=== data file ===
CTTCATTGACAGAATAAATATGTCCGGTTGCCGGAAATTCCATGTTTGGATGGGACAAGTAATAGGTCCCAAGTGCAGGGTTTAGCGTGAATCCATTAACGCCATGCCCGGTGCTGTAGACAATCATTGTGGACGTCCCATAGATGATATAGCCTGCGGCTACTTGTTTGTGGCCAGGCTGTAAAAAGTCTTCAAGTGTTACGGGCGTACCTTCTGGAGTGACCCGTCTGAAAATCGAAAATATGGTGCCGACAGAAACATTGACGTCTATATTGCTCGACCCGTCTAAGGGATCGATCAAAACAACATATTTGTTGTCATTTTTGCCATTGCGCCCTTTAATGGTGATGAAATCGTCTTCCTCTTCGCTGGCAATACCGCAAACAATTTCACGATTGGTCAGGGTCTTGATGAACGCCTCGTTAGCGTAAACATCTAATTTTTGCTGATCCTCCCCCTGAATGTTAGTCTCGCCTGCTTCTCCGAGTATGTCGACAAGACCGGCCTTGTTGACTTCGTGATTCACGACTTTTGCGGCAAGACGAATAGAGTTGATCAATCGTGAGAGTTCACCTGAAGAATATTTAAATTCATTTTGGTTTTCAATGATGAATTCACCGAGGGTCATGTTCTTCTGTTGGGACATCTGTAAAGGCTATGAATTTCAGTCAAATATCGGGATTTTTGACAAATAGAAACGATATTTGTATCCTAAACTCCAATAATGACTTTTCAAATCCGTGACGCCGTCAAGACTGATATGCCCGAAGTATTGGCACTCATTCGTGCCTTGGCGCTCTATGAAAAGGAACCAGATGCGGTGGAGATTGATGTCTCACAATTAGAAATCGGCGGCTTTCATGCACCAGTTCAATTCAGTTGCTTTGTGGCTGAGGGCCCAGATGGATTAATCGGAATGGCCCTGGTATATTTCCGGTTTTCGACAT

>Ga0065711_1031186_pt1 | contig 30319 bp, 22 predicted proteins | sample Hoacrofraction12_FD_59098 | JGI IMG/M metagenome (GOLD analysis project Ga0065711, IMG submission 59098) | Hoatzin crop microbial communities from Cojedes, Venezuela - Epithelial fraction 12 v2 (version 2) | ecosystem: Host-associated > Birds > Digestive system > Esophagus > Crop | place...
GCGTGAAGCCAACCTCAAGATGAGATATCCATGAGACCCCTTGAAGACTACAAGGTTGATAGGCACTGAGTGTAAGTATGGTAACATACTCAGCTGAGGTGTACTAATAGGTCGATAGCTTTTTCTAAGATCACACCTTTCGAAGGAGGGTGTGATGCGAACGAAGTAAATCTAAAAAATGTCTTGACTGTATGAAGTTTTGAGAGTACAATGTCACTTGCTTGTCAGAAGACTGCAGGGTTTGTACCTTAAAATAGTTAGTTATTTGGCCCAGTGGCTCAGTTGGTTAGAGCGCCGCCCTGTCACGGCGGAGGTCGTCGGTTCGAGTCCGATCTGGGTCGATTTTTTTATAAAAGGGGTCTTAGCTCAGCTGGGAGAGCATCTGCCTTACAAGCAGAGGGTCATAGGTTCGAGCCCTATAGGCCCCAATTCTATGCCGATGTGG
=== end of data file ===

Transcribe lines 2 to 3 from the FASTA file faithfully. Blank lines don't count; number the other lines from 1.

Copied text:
>Ga0065711_1031186_pt1 | contig 30319 bp, 22 predicted proteins | sample Hoacrofraction12_FD_59098 | JGI IMG/M metagenome (GOLD analysis project Ga0065711, IMG submission 59098) | Hoatzin crop microbial communities from Cojedes, Venezuela - Epithelial fraction 12 v2 (version 2) | ecosystem: Host-associated > Birds > Digestive system > Esophagus > Crop | place...
GCGTGAAGCCAACCTCAAGATGAGATATCCATGAGACCCCTTGAAGACTACAAGGTTGATAGGCACTGAGTGTAAGTATGGTAACATACTCAGCTGAGGTGTACTAATAGGTCGATAGCTTTTTCTAAGATCACACCTTTCGAAGGAGGGTGTGATGCGAACGAAGTAAATCTAAAAAATGTCTTGACTGTATGAAGTTTTGAGAGTACAATGTCACTTGCTTGTCAGAAGACTGCAGGGTTTGTACCTTAAAATAGTTAGTTATTTGGCCCAGTGGCTCAGTTGGTTAGAGCGCCGCCCTGTCACGGCGGAGGTCGTCGGTTCGAGTCCGATCTGGGTCGATTTTTTTATAAAAGGGGTCTTAGCTCAGCTGGGAGAGCATCTGCCTTACAAGCAGAGGGTCATAGGTTCGAGCCCTATAGGCCCCAATTCTATGCCGATGTGG